To address these issues, an inter-disciplinary panel will convene in a side event / webinar via Zoom on 21 October co-hosted by UN Special Rapporteur in the field of cultural rights Karima Bennoune and the Human Rights Program of the Roosevelt House Public Policy Institute at Hunter College in New York. The following day, the Special Rapporteur will present her pathbreaking new report on climate change and cultural rights to the UN General Assembly.

Date: 21 October 2020 Time: 1:15pm – 2:45pm EDT / 5:15pm – 6:45pm GMT

Advance registration required. Click here to register.

Panelists:

Mary Robinson, Chief of The Elders; Former President of Ireland, Former UN High Commissioner for Human Rights, and Former Special Envoy of the UN Secretary-General for Climate Change

Karima Bennoune, UN Special Rapporteur in the field of cultural rights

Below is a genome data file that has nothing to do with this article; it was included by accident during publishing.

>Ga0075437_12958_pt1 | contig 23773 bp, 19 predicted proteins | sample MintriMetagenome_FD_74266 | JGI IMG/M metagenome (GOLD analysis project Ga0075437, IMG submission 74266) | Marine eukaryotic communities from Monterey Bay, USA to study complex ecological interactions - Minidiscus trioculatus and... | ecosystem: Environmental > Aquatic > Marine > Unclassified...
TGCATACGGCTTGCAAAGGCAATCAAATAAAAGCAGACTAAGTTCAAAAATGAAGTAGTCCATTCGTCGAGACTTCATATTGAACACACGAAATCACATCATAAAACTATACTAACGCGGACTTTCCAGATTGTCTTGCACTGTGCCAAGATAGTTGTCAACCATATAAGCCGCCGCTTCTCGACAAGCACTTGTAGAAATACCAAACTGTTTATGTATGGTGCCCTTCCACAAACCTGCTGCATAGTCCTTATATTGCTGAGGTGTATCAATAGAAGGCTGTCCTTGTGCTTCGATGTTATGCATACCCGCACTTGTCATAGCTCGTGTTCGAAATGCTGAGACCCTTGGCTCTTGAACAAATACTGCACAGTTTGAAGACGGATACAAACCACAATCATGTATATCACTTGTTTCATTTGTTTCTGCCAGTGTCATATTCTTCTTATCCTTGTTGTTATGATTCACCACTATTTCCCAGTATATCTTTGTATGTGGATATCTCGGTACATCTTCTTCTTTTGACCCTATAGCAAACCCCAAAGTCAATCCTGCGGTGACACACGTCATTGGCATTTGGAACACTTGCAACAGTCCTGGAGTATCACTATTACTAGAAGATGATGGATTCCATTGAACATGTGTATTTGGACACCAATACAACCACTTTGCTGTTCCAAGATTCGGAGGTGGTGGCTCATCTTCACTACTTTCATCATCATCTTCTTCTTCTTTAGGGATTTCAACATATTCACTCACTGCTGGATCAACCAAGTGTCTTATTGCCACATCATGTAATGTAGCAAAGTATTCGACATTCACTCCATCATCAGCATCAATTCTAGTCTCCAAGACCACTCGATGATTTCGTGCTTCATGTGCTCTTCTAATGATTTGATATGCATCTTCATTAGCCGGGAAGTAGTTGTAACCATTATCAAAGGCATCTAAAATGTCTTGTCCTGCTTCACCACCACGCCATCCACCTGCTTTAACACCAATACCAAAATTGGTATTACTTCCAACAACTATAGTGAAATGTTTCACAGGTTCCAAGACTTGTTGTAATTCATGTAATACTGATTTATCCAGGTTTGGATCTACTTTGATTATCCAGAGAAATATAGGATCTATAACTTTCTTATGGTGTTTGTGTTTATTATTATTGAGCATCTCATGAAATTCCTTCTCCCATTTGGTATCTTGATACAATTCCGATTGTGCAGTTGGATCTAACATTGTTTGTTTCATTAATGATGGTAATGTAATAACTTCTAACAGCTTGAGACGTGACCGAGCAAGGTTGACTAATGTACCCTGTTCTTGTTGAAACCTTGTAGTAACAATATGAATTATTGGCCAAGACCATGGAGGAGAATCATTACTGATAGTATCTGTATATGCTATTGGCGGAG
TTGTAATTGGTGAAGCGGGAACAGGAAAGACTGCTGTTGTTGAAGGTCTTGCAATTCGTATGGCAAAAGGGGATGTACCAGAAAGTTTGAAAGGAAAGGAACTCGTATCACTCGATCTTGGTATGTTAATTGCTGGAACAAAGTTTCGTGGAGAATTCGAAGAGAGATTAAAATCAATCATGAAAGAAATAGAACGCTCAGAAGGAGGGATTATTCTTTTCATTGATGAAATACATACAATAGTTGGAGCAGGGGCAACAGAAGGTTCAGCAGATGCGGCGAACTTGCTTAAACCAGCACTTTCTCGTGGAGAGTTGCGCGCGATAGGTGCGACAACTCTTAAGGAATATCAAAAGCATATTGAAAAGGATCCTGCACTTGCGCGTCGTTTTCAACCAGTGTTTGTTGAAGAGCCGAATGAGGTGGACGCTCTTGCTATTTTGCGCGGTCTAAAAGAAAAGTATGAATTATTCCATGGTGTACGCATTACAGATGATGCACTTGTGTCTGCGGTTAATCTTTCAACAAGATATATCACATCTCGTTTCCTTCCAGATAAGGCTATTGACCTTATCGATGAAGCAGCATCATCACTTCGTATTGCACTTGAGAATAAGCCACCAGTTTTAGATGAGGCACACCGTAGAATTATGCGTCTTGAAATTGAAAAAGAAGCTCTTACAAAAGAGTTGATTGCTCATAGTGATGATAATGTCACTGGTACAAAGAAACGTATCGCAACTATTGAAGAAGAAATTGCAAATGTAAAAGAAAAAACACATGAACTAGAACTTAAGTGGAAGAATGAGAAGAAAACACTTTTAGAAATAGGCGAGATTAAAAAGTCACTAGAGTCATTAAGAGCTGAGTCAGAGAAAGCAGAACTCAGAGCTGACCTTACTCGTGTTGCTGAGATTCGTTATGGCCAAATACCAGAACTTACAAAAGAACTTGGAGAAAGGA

David Boyd, UN Special Rapporteur on human rights and the environment

Joshua Castellino, Executive Director, Minority Rights Group International

Noa Petueli Tapumanaia, Chief Librarian & Archivist, Tuvalu National Library and Archives Department; Tuvalu national librarian

Mohamed Hizyam, youth activist, Maldives (video message)

Moderated by Stephanie Farrior, Distinguished Lecturer, Human Rights Program, Hunter College

Discussion Friday 3 April: Domestic Violence During COVID-19: Sheltering at Home When Home is the Most Dangerous Place

The Roosevelt House Human Rights Program of Hunter College and the Sisterhood is Global Institute are hosting a live online discussion on Friday April 3 with frontline women’s rights activists from across the world.

Friday, April 3, 2020 1:00 pm – 2:00 pm EDT (17.00 – 18.00 GMT)

For victims of domestic violence, home is often the most dangerous place on earth. As the world moves towards lockdown to prevent the spread of COVID-19, women may have no safe place to turn. Moderated by Jessica Neuwirth, the discussion will explore current realities of domestic violence victims and solutions for supporting women in this vulnerable moment.

Discussants:
Carmen Espinoza, Executive Director of Manuela Ramos in Peru
Shafiqa Noori, Director of Humanitarian Assistance for Women and Children of Afghanistan